Difference between Popen and open() for reading a file

MRAB python at mrabarnett.plus.com
Thu Apr 22 21:04:33 CEST 2010


J wrote:
> I was reading something from a code review a little while ago and saw
> something that's got my curiosity up...
> 
> Say I had a file, foo.txt that I wanted to read from, only one time
> and only read.
> 
> So what's the difference between this:
> 
> mylist = Popen(["cat","foo.txt"], stdout=PIPE).communicate()[0].splitlines()
> 
> and this:
> 
> f = open('foo.txt')
> mylist = f.readlines()
> f.close
> 
That last line should be:

     f.close()

> Is there a reason why you would not use subprocess.Popen for this,
> other than just not relying on external programs to perfrom the task?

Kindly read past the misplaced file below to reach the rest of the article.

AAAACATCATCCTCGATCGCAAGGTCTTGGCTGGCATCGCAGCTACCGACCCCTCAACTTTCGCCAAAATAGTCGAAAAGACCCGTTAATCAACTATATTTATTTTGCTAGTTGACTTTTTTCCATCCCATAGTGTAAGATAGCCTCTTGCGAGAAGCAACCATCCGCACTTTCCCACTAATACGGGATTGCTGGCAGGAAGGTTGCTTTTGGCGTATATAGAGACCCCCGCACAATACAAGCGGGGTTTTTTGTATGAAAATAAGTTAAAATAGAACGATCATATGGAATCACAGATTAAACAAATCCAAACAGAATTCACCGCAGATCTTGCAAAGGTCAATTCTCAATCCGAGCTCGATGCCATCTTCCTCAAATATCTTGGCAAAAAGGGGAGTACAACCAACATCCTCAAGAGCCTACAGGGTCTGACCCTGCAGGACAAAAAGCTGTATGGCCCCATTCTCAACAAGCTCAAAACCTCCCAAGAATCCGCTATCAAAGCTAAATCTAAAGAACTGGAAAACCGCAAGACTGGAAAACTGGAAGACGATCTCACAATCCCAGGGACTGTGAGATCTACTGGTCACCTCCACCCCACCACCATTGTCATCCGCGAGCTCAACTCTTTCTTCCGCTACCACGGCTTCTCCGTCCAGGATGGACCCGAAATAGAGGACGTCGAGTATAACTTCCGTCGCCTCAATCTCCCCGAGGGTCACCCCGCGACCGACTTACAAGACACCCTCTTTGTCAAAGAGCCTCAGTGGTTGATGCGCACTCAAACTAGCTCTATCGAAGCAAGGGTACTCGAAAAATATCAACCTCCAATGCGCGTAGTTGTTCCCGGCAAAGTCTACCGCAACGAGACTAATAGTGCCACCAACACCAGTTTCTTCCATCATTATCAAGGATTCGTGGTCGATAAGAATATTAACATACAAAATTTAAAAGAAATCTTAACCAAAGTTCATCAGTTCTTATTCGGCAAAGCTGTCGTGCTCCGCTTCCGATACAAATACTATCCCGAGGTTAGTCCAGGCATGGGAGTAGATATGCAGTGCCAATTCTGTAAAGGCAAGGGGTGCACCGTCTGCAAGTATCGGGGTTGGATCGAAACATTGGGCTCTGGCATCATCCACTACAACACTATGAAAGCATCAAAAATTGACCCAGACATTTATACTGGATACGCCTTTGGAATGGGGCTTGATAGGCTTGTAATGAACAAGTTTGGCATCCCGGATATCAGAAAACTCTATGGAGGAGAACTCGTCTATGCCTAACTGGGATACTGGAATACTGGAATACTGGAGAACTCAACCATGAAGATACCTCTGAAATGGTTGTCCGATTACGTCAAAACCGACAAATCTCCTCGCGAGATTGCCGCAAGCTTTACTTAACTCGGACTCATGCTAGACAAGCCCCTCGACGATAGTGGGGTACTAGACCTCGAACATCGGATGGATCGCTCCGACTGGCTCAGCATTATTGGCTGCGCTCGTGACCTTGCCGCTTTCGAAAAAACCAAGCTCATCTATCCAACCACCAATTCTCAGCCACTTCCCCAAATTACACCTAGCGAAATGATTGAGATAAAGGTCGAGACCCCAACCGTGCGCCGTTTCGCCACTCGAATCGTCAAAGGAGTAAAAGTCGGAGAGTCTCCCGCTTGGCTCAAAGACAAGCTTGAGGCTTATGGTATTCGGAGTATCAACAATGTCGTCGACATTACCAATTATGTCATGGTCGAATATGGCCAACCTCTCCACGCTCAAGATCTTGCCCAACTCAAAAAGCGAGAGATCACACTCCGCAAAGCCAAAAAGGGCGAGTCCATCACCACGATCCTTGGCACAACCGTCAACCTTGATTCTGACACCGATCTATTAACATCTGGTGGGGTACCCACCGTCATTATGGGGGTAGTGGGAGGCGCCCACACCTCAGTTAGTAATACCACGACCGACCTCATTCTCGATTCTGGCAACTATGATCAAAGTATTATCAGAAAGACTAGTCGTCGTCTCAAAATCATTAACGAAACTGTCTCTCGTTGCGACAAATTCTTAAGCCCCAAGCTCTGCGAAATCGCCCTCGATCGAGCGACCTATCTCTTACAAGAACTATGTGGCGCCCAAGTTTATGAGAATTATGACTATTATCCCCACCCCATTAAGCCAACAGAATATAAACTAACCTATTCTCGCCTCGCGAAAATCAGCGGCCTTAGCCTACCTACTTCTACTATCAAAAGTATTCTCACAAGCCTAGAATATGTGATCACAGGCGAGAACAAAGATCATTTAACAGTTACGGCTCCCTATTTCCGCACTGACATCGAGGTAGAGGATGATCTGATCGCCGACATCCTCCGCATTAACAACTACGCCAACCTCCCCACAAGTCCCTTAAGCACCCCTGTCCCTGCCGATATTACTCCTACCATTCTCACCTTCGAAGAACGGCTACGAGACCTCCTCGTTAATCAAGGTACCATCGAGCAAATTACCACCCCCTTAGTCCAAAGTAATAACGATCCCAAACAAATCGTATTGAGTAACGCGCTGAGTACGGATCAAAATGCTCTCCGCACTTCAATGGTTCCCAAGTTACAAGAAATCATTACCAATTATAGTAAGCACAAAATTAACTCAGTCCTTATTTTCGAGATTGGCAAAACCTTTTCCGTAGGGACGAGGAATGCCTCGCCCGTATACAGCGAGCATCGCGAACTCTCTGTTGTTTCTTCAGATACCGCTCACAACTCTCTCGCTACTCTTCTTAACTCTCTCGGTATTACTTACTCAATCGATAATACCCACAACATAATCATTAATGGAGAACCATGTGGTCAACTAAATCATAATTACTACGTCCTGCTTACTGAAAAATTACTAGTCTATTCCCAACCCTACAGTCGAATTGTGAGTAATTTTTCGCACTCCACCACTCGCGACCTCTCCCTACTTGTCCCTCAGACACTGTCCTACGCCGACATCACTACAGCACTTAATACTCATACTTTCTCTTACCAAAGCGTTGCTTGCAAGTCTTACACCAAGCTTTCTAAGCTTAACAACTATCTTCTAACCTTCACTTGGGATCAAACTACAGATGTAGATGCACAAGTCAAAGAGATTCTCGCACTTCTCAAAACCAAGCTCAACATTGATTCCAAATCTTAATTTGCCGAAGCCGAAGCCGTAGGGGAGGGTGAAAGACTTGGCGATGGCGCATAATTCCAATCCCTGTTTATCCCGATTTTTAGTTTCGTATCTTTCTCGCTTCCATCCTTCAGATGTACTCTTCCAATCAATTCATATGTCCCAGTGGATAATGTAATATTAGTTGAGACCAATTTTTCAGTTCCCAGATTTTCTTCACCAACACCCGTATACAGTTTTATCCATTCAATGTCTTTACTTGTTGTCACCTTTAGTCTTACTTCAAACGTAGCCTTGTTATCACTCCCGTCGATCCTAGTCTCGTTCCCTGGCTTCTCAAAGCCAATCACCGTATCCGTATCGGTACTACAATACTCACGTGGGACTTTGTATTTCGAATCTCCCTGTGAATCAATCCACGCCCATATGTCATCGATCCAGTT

> 
> what if that file only has one line in it, and that's all you're
> interested in, and the file is guaranteed to only have that one line
> it it?
> 
> For example:
> 
> say foo.txt contained only the number 123456789
> 
> what's wrong with doing this:
> 
> my_int = int(commands.getoutput('cat foo.txt')
> 
> or via the subprocess.Popen method mentioned above?

Why would you want to call an external program to do something when you
could do it directly? It seems like a strange thing to do, like driving
to your kitchen! :-)



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